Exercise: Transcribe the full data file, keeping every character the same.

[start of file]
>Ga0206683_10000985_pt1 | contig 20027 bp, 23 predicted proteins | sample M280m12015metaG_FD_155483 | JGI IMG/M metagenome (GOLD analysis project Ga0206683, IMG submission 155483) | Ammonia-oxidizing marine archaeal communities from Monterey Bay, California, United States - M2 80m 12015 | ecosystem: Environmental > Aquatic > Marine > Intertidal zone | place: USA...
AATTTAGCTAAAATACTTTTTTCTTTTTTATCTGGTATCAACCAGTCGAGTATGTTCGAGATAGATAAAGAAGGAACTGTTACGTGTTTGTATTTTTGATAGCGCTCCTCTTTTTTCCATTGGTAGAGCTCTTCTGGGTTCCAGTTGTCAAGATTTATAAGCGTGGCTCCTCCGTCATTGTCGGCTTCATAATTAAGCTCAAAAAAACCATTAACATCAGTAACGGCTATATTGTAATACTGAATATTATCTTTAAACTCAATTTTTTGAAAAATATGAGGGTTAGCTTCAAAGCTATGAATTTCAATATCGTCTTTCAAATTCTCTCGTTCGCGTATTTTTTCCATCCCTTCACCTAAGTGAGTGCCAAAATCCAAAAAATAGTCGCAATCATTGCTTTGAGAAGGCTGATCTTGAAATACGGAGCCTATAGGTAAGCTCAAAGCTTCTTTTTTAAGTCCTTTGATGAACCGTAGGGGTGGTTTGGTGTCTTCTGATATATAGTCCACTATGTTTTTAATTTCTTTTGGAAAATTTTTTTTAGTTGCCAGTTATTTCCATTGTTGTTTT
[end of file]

>Ga0206683_10000985_pt1 | contig 20027 bp, 23 predicted proteins | sample M280m12015metaG_FD_155483 | JGI IMG/M metagenome (GOLD analysis project Ga0206683, IMG submission 155483) | Ammonia-oxidizing marine archaeal communities from Monterey Bay, California, United States - M2 80m 12015 | ecosystem: Environmental > Aquatic > Marine > Intertidal zone | place: USA...
AATTTAGCTAAAATACTTTTTTCTTTTTTATCTGGTATCAACCAGTCGAGTATGTTCGAGATAGATAAAGAAGGAACTGTTACGTGTTTGTATTTTTGATAGCGCTCCTCTTTTTTCCATTGGTAGAGCTCTTCTGGGTTCCAGTTGTCAAGATTTATAAGCGTGGCTCCTCCGTCATTGTCGGCTTCATAATTAAGCTCAAAAAAACCATTAACATCAGTAACGGCTATATTGTAATACTGAATATTATCTTTAAACTCAATTTTTTGAAAAATATGAGGGTTAGCTTCAAAGCTATGAATTTCAATATCGTCTTTCAAATTCTCTCGTTCGCGTATTTTTTCCATCCCTTCACCTAAGTGAGTGCCAAAATCCAAAAAATAGTCGCAATCATTGCTTTGAGAAGGCTGATCTTGAAATACGGAGCCTATAGGTAAGCTCAAAGCTTCTTTTTTAAGTCCTTTGATGAACCGTAGGGGTGGTTTGGTGTCTTCTGATATATAGTCCACTATGTTTTTAATTTCTTTTGGAAAATTTTTTTTAGTTGCCAGTTATTTCCATTGTTGTTTT